Mandate begins to ballot Tesco workers for industrial action

Tesco's revenues are up across the board

Mandate begins balloting members following retailer's decision to move 1,000 workers who have been with the business since before 1996 onto a different contract



Read More:

5 April 2016

Share this post:



More than 12,000 Mandate trade union members in Tesco Ireland are to be balloted for industrial action over the coming weeks, following what Mandate describes as Tesco’s refusal “to accept a Labour Court recommendation” to give all workers a 2% pay rise.

Instead, the trade union claims Tesco is “now attempting to force significant wage cuts on a large number of staff members”, and subsequently began its ballot for industrial action on Tuesday, 5 April.

The Labour Court issued an recommendation on 19 February which said all workers in Tesco are entitled to a 2% pay increase and a share bonus payment.

However according to Mandate, Tesco has since told more than 1,000 of its workers who joined the supermarket before 1996 they will not receive the 2% pay increase and will instead be forced to take pay cuts of at least 15% from 18 April 2016. Further changes to workers’ conditions of employment include cuts to hours at work, changes to work patterns and loss of bonuses, according to Mandate.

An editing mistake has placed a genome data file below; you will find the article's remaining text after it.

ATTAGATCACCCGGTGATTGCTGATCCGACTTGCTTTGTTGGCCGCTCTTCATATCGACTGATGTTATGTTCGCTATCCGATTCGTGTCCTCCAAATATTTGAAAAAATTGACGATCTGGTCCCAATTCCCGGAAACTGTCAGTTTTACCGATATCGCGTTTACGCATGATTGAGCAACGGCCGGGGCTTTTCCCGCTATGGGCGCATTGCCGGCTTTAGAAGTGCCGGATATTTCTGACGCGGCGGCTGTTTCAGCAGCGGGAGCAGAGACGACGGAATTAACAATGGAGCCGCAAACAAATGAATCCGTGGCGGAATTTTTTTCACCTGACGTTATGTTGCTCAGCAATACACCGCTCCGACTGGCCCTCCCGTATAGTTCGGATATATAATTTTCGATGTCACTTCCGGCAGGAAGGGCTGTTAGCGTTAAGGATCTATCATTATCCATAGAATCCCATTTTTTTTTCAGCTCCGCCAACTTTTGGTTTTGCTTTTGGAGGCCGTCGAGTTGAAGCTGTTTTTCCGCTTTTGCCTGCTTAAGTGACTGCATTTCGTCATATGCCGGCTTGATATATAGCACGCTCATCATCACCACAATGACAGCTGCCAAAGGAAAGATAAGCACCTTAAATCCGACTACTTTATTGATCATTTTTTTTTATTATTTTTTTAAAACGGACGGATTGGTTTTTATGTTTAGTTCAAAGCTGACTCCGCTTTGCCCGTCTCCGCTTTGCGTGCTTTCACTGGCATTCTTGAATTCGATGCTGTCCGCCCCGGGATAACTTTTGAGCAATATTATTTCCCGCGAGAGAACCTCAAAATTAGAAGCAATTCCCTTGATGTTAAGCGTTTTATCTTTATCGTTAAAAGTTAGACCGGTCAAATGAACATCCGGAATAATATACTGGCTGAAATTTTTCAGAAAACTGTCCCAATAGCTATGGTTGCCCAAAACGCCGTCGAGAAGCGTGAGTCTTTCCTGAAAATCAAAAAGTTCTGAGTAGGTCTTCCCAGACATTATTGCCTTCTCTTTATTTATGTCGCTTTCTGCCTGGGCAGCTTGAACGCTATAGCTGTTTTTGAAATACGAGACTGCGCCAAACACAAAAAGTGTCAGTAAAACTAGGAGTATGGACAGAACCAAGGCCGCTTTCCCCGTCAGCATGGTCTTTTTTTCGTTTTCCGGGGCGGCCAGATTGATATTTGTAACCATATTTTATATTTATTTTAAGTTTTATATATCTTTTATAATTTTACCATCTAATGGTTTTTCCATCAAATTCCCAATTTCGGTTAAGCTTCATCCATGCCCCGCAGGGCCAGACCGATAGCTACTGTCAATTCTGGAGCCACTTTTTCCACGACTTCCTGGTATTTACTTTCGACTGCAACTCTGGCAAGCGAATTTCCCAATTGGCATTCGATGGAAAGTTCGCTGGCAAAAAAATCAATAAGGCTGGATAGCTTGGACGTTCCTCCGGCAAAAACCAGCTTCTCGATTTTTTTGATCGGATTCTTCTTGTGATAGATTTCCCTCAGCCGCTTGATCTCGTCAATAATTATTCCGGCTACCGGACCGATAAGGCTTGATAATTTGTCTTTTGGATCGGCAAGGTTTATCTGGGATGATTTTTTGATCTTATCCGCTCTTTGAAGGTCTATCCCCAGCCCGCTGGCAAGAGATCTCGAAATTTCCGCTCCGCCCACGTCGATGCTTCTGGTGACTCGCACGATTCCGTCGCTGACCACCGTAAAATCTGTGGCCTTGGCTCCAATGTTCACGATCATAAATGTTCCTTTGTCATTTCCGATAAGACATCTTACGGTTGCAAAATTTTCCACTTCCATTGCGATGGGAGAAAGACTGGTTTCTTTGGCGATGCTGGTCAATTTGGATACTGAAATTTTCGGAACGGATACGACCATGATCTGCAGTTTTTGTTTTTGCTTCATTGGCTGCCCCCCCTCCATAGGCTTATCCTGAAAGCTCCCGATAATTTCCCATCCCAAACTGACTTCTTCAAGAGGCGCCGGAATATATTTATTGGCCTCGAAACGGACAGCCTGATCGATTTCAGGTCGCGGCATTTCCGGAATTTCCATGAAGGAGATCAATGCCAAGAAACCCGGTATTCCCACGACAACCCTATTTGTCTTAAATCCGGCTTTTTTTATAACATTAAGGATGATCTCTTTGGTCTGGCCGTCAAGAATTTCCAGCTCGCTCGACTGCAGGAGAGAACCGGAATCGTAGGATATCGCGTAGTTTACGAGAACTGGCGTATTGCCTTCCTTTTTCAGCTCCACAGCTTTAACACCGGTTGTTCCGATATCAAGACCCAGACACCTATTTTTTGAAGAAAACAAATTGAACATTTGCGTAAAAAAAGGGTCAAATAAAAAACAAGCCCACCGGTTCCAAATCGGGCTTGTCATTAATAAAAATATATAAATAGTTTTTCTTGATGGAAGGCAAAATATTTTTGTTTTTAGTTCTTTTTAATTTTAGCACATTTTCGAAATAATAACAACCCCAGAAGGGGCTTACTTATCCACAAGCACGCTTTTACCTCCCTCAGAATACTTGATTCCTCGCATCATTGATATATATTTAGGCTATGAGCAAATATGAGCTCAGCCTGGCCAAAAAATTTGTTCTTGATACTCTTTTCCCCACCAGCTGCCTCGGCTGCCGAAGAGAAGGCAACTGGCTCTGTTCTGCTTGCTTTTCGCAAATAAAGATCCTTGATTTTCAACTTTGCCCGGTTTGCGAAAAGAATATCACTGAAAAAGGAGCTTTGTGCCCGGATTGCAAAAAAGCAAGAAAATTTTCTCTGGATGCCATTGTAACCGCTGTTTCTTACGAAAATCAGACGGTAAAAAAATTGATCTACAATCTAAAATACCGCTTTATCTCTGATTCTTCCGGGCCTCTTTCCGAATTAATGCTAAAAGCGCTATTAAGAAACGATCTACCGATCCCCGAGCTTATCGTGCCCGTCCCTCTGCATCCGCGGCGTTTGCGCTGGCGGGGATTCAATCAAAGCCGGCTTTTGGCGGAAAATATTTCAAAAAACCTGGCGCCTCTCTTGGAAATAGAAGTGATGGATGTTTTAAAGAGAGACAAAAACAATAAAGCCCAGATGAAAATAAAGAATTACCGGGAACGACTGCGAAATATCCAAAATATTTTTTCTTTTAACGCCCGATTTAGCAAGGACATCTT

Tesco Ireland currently employs up to 14,500 workers in 149 stores in the Republic of Ireland and while the company does not publish its Irish profits, Mandate estimates the company is making up to €250m in profits annually.

Mandate general secretary John Douglas expressed concerns at the motivations for these cuts saying he believes “Irish workers are being expected to pay for bad investments and accounting scandals associated with the parent company in Britain last year”.

However Tesco Ireland responded that it has already paid a 1.5% cash lump sum to eligible employees in keeping with the spirit of the Labour Court recommendation. According to the retail giant, 1,000 workers who joined the business before 1996 are being moved onto a new contract in order to “unlock inflexibility in the business”.

A spokeswoman described Mandate’s position as “really disappointing”, given that “the vast majority of our store colleagues have received the benefits of the recent Labour Court recommendation”.

She added that the pre-1996 contract  “doesn’t meet the needs of today’s customers and was agreed 20 years ago at a time when Sundays or late nights were not commonplace in retail”.



Share this post:

Read More:

Back to Top ↑

Shelflife Magazine